Retail and Hospitality Breaches Declined Over Past 2 YearsA drop in publicly disclosed breaches for the two industries is due in part to fewer point-of-sale breaches.
Publicly disclosed breaches in the retail and hospitality industries have fallen to less than five occurrences per month, down from double-digit figures over the last two years, a new report released today reveals.
This drop is attributed in part to merchants, hotels, and restaurant chains retooling their point-of-sale (POS) systems to accept EMV or chip payment cards, says Stephen Boyer, CTO and co-founder of BitSight Technologies, which authored the report.
"EMV adoption has really accelerated since the Target breach and that could partly be the reason why the total number of breaches is trending down," Boyer says. "You hear a lot about breaches all the time, so I was not expecting the total trend to be going down."
During the January 2015 to January 2017 period analyzed in BitSight's report, the total combined number of publicly disclosed breaches in the retail and hospitality industries reached 320. But over the span of two years, it fell from 186 breaches in 2015, to 131 in 2016, with just three reported breaches in January.
POS systems were the largest vector of attacks for the hospitality industry, accounting for nearly 40% of the 181 breaches hotels and restaurants faced over the two-year period, according to BitSight's data. The frequency of POS attacks fell sharply from eight a month in 2015, to as few as two toward the end of 2016.
Web apps, meanwhile, were the largest targets of attack in the retail industry, accounting for nearly 30% of the 139 breaches encountered during that period. During the first half of 2016, the retail industry had a slight spike in publicly disclosed Web app attacks, but no POS attacks, according to BitSight data. And in the first quarter of 2016, the hospitality industry got hit with six publicly disclosed Web attacks at a time when its POS attacks dipped.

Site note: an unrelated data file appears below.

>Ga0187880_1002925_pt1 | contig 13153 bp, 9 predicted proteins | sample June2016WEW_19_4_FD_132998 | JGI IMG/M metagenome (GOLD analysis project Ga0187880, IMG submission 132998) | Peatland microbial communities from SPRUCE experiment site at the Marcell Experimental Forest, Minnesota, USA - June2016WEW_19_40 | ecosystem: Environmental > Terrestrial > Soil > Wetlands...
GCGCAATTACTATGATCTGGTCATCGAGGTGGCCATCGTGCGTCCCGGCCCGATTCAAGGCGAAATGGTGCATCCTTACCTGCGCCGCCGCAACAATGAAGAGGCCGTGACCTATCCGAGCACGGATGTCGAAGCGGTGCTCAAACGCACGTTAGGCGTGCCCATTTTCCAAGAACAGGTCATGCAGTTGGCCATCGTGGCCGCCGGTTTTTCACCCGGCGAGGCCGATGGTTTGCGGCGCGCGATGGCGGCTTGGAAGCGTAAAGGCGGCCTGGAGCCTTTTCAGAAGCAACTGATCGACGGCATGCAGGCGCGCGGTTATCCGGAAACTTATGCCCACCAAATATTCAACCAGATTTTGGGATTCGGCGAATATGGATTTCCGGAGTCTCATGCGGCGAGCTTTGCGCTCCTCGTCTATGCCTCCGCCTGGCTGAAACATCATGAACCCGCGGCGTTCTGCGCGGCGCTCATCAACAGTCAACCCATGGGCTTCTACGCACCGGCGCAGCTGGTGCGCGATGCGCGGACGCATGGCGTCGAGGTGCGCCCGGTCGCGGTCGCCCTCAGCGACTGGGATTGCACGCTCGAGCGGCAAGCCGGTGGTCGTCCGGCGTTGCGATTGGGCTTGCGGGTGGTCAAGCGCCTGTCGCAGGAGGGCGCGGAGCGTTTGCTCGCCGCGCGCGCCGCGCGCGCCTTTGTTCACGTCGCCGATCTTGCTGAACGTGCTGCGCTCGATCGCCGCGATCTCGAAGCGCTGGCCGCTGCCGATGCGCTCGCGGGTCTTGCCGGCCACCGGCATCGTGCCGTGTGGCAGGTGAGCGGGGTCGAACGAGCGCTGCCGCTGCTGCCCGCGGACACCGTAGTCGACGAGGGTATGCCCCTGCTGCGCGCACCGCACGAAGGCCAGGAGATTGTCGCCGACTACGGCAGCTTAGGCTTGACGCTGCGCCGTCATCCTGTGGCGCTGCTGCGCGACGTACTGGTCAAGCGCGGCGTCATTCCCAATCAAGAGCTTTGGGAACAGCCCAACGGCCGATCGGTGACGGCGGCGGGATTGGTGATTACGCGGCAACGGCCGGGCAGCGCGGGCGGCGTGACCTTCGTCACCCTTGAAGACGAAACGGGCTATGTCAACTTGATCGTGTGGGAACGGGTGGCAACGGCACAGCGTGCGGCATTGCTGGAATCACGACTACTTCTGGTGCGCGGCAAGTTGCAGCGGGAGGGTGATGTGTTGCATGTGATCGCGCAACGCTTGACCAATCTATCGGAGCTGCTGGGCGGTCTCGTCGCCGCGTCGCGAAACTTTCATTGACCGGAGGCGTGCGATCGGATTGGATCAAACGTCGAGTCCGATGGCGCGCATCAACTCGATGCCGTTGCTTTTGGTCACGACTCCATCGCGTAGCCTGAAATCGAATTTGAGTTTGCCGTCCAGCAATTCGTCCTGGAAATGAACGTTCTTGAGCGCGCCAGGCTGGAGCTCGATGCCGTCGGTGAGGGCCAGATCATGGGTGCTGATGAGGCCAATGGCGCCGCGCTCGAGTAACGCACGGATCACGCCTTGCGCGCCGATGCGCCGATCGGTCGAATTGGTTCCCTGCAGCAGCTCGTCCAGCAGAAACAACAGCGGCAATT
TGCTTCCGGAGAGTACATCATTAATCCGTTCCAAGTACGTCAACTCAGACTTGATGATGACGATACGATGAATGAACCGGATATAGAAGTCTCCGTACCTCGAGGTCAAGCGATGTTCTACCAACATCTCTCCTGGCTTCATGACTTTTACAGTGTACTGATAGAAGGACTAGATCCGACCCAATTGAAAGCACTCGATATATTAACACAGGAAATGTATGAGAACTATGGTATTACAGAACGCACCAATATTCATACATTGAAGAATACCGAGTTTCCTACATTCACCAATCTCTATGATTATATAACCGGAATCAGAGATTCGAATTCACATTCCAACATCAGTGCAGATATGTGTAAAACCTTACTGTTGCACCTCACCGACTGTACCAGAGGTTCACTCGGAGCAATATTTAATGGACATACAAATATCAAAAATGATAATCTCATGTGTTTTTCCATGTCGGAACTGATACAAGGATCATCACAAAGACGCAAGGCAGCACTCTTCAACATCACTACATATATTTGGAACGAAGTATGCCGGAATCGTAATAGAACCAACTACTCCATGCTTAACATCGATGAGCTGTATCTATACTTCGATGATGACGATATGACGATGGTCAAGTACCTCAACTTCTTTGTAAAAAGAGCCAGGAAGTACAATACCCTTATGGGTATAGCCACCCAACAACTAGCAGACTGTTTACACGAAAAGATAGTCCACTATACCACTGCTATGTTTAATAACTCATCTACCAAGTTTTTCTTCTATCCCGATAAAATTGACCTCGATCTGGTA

"I have no doubt that EMV cards are forcing some cybercriminals to Web apps. I think that is the only explanation that makes a lot of sense," says Avivah Litan, a Gartner analyst.
Chip cards are less lucrative and more work for cybercriminals to deal with, Litan says. EMV cards do not carry users' data on a magnetic strip that can be skimmed and sold on the Dark Web, and specialized equipment is needed to pull information off the chip payment card, she notes.
Given those challenges, hitting a Web app and intercepting an e-commerce transaction may be easier for cyberthieves, according to BitSight's Boyer.
He adds that although companies are getting better at protecting their customers' data and transactions, cybercriminals remain highly motivated, and data breaches against the retail and hospitality industries aren't likely to subside.
Dawn Kawamoto is an Associate Editor for Dark Reading, where she covers cybersecurity news and trends. She is an award-winning journalist who has written and edited technology, management, leadership, career, finance, and innovation stories for such publications as CNET's ... View Full Bio